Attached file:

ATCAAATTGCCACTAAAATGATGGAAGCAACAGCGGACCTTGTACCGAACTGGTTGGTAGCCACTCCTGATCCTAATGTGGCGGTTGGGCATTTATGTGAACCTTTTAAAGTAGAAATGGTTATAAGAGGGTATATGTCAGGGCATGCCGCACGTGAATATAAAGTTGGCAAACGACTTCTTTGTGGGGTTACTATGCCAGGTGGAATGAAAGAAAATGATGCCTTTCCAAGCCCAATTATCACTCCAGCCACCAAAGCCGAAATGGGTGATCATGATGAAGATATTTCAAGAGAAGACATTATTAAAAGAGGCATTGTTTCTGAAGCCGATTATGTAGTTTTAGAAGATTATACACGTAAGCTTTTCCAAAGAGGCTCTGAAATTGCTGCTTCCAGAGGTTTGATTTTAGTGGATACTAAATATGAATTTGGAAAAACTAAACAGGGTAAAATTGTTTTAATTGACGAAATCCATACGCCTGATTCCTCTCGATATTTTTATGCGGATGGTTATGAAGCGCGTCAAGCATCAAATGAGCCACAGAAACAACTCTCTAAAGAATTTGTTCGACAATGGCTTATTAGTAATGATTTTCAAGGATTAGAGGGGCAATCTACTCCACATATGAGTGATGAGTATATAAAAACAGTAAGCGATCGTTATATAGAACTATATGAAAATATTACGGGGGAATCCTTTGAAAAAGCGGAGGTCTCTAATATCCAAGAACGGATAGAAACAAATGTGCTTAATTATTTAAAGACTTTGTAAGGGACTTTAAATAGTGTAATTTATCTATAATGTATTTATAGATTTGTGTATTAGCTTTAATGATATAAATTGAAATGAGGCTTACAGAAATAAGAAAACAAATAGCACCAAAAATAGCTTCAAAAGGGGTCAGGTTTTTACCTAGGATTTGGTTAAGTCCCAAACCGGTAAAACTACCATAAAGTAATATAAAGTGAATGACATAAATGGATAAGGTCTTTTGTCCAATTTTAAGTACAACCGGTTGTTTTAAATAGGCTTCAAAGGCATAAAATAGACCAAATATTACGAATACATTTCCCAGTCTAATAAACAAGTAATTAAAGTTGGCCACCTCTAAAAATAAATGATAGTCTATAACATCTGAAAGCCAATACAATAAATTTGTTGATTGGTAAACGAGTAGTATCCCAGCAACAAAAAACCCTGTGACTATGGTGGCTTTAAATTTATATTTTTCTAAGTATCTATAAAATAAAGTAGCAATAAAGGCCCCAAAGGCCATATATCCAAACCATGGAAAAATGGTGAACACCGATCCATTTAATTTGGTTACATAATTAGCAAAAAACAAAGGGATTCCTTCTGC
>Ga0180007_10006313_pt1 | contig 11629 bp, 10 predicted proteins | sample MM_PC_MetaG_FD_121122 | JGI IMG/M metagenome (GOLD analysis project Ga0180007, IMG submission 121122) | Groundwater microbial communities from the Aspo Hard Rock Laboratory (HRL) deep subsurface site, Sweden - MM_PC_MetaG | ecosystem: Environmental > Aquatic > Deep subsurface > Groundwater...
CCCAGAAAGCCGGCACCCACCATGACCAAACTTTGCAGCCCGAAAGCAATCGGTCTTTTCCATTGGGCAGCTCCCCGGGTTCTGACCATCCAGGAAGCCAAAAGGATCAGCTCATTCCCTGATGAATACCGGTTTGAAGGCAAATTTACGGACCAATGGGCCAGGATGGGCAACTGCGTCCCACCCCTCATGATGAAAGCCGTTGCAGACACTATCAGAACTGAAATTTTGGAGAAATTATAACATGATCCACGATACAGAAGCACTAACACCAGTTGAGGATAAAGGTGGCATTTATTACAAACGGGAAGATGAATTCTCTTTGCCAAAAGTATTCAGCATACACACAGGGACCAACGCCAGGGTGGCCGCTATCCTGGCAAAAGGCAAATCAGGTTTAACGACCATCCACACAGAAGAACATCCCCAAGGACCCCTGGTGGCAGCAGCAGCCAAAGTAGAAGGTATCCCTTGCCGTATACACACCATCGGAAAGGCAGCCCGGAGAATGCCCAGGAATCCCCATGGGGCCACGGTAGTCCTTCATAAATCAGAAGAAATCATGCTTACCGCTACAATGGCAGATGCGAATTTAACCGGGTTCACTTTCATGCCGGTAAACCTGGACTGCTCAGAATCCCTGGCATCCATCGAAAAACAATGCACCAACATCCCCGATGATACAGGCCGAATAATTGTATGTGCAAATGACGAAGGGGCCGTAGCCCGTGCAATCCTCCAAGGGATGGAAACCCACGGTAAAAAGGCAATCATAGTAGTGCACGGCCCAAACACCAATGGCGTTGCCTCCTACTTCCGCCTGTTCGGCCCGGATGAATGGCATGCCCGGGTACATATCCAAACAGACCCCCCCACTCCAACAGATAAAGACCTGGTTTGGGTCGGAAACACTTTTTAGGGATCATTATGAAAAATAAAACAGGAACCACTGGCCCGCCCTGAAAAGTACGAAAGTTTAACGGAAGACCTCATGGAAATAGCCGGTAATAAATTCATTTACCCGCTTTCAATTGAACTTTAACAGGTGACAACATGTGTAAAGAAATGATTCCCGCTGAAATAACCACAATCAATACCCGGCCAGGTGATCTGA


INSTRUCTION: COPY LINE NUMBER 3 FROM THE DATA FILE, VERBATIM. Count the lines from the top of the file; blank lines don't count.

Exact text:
CCCAGAAAGCCGGCACCCACCATGACCAAACTTTGCAGCCCGAAAGCAATCGGTCTTTTCCATTGGGCAGCTCCCCGGGTTCTGACCATCCAGGAAGCCAAAAGGATCAGCTCATTCCCTGATGAATACCGGTTTGAAGGCAAATTTACGGACCAATGGGCCAGGATGGGCAACTGCGTCCCACCCCTCATGATGAAAGCCGTTGCAGACACTATCAGAACTGAAATTTTGGAGAAATTATAACATGATCCACGATACAGAAGCACTAACACCAGTTGAGGATAAAGGTGGCATTTATTACAAACGGGAAGATGAATTCTCTTTGCCAAAAGTATTCAGCATACACACAGGGACCAACGCCAGGGTGGCCGCTATCCTGGCAAAAGGCAAATCAGGTTTAACGACCATCCACACAGAAGAACATCCCCAAGGACCCCTGGTGGCAGCAGCAGCCAAAGTAGAAGGTATCCCTTGCCGTATACACACCATCGGAAAGGCAGCCCGGAGAATGCCCAGGAATCCCCATGGGGCCACGGTAGTCCTTCATAAATCAGAAGAAATCATGCTTACCGCTACAATGGCAGATGCGAATTTAACCGGGTTCACTTTCATGCCGGTAAACCTGGACTGCTCAGAATCCCTGGCATCCATCGAAAAACAATGCACCAACATCCCCGATGATACAGGCCGAATAATTGTATGTGCAAATGACGAAGGGGCCGTAGCCCGTGCAATCCTCCAAGGGATGGAAACCCACGGTAAAAAGGCAATCATAGTAGTGCACGGCCCAAACACCAATGGCGTTGCCTCCTACTTCCGCCTGTTCGGCCCGGATGAATGGCATGCCCGGGTACATATCCAAACAGACCCCCCCACTCCAACAGATAAAGACCTGGTTTGGGTCGGAAACACTTTTTAGGGATCATTATGAAAAATAAAACAGGAACCACTGGCCCGCCCTGAAAAGTACGAAAGTTTAACGGAAGACCTCATGGAAATAGCCGGTAATAAATTCATTTACCCGCTTTCAATTGAACTTTAACAGGTGACAACATGTGTAAAGAAATGATTCCCGCTGAAATAACCACAATCAATACCCGGCCAGGTGATCTGA